Alaska Airlines Adds E175s To SkyWest Fleet

Filed Under: Alaska

Posts from me are going to be a bit lighter over the next week as I continue my dad’s round the world surprise birthday tripAs you may (or may not) know, I also have a points consulting service, whereby we help people redeem their airline miles. I have several colleagues working with me, and they’re some of the most knowledgeable and passionate people I know in this hobby. They’ve offered to pitch in and write a few posts to give me a bit more time off while I’m traveling, so hopefully you’ll enjoy the additional unique perspectives. This post is from my friend Alex, who is even more of an airline nut than I am.  — Ben

Growing up in Seattle, I remember the days when Alaska Airlines barely flew outside of the west coast. In the early 2000s, they started a few transcontinental routes like Washington National with the addition of newer 737s, but those were exceptions to the network, rather than the norm. Alaska didn’t even start flying to Hawaii until 2007, but now it seems to comprise a majority of their routes.

Over recent years, Alaska has been filling holes in their network, like with the addition of Detroit, New Orleans, and Tampa. Alaska even added a Salt Lake City “focus hub” earlier this year. Exciting, right? 😉

Alaska Airlines 737 SeaTac Airport
Alaska 737 in Seattle 

Bye Felicia Horizon

Until 2011, Alaska’s in-house regional carrier, Horizon, operated under its own brand.

Horizon’s brand disappeared in favor of Alaska’s as part of a restructuring to bring their business model in line with the rest of the industry. Now, Alaska does all the “marketing” and pays Horizon to do all the “operating.”

This change included streamlining the Horizon fleet to just Bombardier Q400 turboprops (equivalent to a flying party bus with free beer and wine), and it allowed other regional airlines to fly under the Alaska banner, like SkyWest.

Boarding a Horizon Q400 in Seattle

SkyWest currently operates 70-seat CRJ-700s for Alaska, which I believe were the planes that Horizon actually sold to SkyWest. These operate on flights like Seattle to Long Beach or Omaha, which are too long for a Q400. Additionally, I think most of Alaska’s frequent flyers wish these CRJs had a first class cabin. All the other U.S. mainline carriers offer a first class cabin on their larger regional jets, so Alaska is lagging behind here (although, I’m sure if there were a market, they’d install it).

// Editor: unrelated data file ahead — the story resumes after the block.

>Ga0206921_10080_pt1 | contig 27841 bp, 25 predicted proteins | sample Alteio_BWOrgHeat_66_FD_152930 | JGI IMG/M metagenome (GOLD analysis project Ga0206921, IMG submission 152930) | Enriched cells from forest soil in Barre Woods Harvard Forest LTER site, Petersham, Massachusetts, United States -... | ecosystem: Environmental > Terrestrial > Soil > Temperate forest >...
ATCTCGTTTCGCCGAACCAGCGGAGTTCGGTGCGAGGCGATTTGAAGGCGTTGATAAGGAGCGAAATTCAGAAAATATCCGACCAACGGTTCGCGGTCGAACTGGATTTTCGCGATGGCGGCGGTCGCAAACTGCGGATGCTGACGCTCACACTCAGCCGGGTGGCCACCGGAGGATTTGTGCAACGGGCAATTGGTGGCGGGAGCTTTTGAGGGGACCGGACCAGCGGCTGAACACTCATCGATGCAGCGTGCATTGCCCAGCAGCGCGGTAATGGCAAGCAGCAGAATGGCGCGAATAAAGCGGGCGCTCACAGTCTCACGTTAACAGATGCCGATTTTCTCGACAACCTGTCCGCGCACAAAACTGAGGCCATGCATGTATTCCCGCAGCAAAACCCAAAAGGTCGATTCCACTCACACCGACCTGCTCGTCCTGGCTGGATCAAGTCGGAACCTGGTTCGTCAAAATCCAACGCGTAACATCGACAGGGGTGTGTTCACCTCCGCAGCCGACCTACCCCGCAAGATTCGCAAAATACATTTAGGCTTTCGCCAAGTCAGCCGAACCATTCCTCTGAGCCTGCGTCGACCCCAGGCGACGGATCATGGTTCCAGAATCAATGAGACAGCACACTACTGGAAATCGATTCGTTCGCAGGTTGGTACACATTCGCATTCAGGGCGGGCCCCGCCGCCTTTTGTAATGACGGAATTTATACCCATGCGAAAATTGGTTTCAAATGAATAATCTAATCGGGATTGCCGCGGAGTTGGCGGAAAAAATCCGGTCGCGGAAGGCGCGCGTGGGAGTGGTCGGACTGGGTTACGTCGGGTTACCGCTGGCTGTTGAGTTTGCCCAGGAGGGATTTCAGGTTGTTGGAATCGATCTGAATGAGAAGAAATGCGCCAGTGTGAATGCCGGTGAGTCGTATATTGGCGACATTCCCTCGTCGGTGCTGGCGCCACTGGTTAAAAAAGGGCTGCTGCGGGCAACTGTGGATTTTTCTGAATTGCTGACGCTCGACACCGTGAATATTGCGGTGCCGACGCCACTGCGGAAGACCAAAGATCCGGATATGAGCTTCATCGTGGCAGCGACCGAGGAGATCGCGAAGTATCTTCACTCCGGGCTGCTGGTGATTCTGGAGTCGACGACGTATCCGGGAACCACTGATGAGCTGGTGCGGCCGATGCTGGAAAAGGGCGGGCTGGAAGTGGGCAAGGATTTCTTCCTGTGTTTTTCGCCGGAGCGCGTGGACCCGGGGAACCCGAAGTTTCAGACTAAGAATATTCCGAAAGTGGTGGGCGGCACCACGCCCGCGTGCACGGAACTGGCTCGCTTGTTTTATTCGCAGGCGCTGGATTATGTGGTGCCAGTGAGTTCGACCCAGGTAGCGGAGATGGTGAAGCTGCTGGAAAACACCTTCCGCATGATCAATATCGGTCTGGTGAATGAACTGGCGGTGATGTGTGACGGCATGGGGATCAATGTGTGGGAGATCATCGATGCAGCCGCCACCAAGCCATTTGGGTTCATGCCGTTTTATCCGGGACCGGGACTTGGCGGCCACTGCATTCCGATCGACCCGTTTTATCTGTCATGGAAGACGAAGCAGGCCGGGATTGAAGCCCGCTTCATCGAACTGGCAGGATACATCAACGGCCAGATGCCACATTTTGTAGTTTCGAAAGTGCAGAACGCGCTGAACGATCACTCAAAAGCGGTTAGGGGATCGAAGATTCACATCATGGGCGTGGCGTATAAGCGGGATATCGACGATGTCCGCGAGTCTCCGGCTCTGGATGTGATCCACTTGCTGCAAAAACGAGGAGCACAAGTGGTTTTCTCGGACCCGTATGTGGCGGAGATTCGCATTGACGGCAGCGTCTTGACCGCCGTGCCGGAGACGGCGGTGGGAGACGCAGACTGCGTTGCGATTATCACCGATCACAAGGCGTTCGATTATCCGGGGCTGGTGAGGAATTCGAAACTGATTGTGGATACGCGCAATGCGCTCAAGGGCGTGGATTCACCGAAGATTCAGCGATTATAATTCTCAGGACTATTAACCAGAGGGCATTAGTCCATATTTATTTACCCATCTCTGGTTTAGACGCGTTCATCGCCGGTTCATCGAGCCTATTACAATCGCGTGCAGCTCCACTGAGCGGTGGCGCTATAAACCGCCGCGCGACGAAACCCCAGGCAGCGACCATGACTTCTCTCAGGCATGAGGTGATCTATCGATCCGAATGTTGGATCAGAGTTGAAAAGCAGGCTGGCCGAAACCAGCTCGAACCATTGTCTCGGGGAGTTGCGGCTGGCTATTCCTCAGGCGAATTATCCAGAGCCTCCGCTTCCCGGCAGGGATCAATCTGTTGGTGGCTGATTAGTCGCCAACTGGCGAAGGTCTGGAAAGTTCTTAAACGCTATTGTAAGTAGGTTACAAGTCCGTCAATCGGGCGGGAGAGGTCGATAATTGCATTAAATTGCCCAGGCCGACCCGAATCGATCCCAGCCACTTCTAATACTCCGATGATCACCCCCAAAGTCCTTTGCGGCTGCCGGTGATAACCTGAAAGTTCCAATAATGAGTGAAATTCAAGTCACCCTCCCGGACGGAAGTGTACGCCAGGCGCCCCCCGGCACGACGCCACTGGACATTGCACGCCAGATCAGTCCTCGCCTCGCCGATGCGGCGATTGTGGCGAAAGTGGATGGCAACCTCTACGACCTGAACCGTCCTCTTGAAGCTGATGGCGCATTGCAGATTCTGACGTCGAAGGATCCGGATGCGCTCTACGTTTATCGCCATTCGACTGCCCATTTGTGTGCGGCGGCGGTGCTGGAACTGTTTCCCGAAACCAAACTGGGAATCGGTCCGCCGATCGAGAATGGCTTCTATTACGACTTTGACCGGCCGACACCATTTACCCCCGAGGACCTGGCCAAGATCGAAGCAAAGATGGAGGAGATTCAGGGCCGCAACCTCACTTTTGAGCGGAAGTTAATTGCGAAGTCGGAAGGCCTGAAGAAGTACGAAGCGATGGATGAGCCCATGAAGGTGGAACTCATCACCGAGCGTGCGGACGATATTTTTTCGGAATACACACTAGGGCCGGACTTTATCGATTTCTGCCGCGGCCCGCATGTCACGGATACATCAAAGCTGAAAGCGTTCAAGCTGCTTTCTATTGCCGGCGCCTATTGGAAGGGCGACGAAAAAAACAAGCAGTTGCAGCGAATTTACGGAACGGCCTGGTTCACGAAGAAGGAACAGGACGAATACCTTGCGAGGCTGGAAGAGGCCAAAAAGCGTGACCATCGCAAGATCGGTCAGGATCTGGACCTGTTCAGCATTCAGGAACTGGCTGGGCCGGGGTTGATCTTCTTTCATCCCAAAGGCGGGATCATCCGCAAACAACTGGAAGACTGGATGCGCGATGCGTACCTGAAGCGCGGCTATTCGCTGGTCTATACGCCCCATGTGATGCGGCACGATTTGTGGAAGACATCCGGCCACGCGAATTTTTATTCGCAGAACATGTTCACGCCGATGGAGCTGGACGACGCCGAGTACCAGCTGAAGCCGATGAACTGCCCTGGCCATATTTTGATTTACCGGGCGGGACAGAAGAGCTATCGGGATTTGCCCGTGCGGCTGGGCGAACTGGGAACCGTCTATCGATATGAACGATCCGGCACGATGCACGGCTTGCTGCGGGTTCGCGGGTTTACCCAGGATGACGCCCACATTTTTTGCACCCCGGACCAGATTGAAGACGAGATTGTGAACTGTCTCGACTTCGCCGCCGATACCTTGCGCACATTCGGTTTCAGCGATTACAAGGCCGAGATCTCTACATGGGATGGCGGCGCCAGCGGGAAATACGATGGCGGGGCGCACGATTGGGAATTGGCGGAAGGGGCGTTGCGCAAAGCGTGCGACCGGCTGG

Expanded partnership with SkyWest

This brings me to yesterday’s announcement from Alaska – they announced new service and an expanded partnership with SkyWest.

SkyWest is purchasing seven Embraer E175 jets to fly for Alaska, which will feature 76 seats – 12 in first class and 64 in coach. 

If that’s not a healthy ratio of first class to economy seats for upgrades, then I don’t know what is.

Over 15% of the plane is first class seating. Keep in mind, the ratio of first to economy is only 8.8% on Alaska’s 737-900ERs. Definitely good news for Alaska elites looking to upgrade, although I’m pretty sure the only reason there are so many first class seats is because of Alaska’s pilot contract limiting the number of seats on express aircraft.

Alaska 737-900ER first class cabin

In addition to first class seating which includes power ports at every first class seat, the aircraft will feature ovens for hot meals (buy-on-board included), Wi-Fi, streaming entertainment, and Horizon’s legacy free beer and wine policy.

I find Embraer E-Jet aircraft to be extremely comfortable, even in back. Economy seats are wider than on most aircraft (18.5 inches wide, compared to 17 inches of width on a 737), there are no middle seats, and the ceilings are tall enough for me to stand up in, unlike in a CRJ. I might actually prefer these to 737s.

The first routes are scheduled to be the following:

Start date

City pair




July 1


9:35 a.m.

3:10 p.m.


July 1


3:50 p.m.

5:55 p.m.


July 1

Seattle-Oklahoma City

10:30 a.m.

4 p.m.


July 1

Oklahoma City-Seattle

4:40 p.m.

6:30 p.m.


July 1

Portland-St. Louis

10:15 a.m.

3:55 p.m.


July 1

St. Louis-Portland

4:35 p.m.

6:45 p.m.


While it makes me sad this is more express flying under Alaska’s portfolio, these routes wouldn’t exist without this aircraft added to the Alaska Airlines fleet.

Bottom line

While these route additions to Alaska’s network aren’t too exciting, the introduction of a new aircraft definitely is. I’m interested to see if SkyWest acquires more E175s for Alaska, and where they might be deployed.

Seven initial airplanes is not a whole lot, but I imagine more will be added in the coming months/years. With the impending retirement of Alaska’s older 737-400 fleet that flies primarily within the state of Alaska, I wonder if these aircraft might be suitable for intra-state flying on thin routes. I know cargo is a big reason flights like Anchorage to Bethel (yes, that’s a place) exist on mainline 737s.